Seriously, it’s all about the puzzles

Sometimes I have to step back and take pause because I’m just too darned fascinated by the technical puzzle in front of me. This is a very common pitfall for a lot of software engineers, I think: losing sight of the larger problem (building a high-quality, functioning software application/library) in favor of some obscure smaller problem that seems more interesting.

I mean, it’s in my bones or something. Ever since being a kid I’ve always loved puzzles, logic problems, “mind twisters”—whatever you want to call them. I would always prefer those extra credit problems to the regular math homework; they were just more fun to think about, and more satisfying to solve.

This is just a personality trait, and I think it’s one that a lot of software engineers probably share. And it’s probably part of what has led so many of us to become engineers in the first place, as well as what makes us good at what we do (if we are, in fact, good at what we do!). But as I’ve said, it can also be a curse. It can seriously hinder your productivity when instead of fixing bugs or building new features you spend all your time thinking about the most efficient algorithm for, say, comparing two sequences to see if they contain the same elements.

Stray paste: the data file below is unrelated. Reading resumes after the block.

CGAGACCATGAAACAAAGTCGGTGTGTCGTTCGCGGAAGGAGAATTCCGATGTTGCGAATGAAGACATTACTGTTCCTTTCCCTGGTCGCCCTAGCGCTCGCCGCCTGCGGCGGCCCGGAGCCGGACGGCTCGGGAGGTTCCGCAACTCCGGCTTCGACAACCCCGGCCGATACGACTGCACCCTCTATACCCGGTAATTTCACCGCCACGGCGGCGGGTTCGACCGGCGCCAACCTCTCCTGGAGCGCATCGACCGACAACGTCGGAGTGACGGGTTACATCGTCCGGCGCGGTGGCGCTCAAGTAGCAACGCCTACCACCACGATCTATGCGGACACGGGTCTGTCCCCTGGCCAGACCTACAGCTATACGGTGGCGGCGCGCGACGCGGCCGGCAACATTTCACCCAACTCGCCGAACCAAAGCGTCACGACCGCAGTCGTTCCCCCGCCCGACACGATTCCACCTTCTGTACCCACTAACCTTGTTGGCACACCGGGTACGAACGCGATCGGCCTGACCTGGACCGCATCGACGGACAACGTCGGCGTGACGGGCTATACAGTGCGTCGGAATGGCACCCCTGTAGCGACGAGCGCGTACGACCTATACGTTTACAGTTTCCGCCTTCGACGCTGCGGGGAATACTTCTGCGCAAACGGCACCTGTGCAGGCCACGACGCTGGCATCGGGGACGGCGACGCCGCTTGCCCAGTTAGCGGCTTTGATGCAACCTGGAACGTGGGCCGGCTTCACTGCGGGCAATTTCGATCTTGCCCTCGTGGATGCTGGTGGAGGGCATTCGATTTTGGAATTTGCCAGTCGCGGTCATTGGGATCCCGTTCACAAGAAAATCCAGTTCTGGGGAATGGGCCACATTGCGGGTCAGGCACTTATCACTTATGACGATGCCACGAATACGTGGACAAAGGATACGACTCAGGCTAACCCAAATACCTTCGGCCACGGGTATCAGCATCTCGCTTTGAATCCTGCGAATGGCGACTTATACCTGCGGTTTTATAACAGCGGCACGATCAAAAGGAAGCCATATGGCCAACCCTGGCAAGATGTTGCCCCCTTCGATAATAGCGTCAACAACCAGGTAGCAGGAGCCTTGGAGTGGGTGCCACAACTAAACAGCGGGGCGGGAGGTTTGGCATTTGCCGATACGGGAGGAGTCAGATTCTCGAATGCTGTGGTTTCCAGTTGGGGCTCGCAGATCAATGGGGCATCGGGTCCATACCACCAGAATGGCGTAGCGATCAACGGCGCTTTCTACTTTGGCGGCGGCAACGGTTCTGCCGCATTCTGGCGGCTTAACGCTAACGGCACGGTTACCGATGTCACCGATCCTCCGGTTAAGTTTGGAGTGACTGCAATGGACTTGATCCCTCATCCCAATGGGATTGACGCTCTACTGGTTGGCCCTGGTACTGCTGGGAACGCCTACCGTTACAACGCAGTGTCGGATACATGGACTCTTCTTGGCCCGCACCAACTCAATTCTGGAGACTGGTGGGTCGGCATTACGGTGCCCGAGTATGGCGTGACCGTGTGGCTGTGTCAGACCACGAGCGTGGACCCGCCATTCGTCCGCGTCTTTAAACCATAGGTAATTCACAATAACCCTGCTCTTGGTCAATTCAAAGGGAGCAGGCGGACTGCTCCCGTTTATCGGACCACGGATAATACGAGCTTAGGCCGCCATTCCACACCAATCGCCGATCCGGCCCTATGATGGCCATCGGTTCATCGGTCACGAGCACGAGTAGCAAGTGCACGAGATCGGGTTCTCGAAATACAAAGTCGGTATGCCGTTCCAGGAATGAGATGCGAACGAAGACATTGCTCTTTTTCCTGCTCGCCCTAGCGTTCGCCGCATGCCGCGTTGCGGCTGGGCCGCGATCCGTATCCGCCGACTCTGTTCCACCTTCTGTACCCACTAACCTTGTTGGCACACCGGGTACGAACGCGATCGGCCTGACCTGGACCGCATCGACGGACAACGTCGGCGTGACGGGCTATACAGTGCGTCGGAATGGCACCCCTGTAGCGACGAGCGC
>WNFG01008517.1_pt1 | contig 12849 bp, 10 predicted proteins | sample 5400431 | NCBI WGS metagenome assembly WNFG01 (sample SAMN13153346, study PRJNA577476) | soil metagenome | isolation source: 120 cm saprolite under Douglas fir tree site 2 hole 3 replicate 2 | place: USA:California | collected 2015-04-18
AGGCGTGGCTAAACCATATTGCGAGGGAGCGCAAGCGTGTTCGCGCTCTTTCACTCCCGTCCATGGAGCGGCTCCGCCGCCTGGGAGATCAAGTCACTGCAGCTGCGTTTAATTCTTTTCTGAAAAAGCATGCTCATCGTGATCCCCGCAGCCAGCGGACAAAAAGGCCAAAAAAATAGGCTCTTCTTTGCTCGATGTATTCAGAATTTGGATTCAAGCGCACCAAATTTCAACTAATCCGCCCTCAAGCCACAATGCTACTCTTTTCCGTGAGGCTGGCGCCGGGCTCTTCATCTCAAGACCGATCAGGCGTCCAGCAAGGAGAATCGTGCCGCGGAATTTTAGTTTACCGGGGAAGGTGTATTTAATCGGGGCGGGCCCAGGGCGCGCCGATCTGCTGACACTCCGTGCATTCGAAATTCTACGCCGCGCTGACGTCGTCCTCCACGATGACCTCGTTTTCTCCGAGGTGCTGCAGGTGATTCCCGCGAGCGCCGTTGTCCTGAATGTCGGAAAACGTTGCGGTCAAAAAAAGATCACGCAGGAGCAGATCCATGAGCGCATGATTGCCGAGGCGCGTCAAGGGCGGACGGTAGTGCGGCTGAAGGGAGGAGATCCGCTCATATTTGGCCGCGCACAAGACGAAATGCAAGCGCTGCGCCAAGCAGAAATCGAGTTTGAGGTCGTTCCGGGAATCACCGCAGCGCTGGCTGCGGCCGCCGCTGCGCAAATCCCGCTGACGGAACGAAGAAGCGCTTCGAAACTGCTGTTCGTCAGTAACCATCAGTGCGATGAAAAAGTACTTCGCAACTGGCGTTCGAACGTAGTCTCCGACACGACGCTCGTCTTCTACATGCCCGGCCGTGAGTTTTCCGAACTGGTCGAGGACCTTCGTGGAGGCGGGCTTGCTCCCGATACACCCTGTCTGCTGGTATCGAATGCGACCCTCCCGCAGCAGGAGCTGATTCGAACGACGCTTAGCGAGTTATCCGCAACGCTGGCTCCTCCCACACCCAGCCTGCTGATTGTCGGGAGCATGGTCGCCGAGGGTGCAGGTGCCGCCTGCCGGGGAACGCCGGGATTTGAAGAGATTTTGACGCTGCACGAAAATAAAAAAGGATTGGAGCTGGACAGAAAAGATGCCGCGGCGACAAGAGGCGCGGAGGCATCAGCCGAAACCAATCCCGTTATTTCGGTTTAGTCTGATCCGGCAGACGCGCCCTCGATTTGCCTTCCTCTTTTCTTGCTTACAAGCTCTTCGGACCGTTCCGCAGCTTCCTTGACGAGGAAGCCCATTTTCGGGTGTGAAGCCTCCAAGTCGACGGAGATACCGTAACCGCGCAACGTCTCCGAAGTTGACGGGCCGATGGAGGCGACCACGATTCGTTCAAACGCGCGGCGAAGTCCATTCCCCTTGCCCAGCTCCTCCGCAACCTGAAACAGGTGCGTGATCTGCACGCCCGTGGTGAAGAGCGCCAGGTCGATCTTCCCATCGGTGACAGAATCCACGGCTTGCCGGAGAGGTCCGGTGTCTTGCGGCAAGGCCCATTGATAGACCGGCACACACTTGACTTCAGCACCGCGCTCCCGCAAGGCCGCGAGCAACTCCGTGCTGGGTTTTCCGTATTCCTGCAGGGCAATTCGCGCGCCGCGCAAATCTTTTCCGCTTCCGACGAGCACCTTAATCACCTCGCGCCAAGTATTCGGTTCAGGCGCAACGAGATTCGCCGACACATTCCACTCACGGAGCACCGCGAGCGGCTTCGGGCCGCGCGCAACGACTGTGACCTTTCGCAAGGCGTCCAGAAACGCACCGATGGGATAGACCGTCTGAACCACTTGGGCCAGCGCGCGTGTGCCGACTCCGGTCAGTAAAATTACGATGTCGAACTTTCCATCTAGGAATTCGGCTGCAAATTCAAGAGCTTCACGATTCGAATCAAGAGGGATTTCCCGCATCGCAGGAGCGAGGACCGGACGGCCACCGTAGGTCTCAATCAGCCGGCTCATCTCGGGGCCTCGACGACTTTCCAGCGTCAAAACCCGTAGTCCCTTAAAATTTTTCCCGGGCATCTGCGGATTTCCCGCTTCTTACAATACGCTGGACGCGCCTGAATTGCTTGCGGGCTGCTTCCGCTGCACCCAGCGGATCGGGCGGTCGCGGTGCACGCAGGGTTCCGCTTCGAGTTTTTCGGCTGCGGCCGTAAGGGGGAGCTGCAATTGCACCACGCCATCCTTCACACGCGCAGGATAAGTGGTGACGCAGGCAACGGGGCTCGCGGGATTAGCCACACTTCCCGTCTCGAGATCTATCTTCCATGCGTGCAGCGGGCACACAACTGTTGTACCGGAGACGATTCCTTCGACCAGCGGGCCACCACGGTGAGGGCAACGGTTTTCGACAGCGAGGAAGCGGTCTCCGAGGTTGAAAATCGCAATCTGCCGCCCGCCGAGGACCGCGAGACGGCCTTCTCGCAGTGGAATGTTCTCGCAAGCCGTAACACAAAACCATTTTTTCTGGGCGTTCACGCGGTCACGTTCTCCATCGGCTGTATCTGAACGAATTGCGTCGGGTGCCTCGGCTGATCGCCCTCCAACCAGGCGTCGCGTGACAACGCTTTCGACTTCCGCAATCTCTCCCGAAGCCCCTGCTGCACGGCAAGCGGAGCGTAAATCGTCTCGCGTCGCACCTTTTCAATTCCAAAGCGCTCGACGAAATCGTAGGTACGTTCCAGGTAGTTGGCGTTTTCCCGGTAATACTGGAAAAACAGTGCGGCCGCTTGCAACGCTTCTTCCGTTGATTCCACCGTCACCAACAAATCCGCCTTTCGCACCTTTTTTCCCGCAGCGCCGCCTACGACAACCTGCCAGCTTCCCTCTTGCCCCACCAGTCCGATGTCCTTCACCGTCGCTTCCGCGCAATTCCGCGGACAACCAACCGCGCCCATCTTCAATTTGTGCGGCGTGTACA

And that is precisely what I’ve been spending too much time thinking about this morning.

Incidentally, can you think of a better way than this?

  1. Create a hash table from the first sequence, where the element is the key and its number of occurrences is the value.
  2. Scan the second sequence:
    1. If an element is not in the hash table, return False.
    2. If an element is in the hash table, decrement its value and return False if this falls below zero
  3. Check whether all values in the hash table are now zero.

I definitely need to work on this.

[This ending left intentionally ambiguous]


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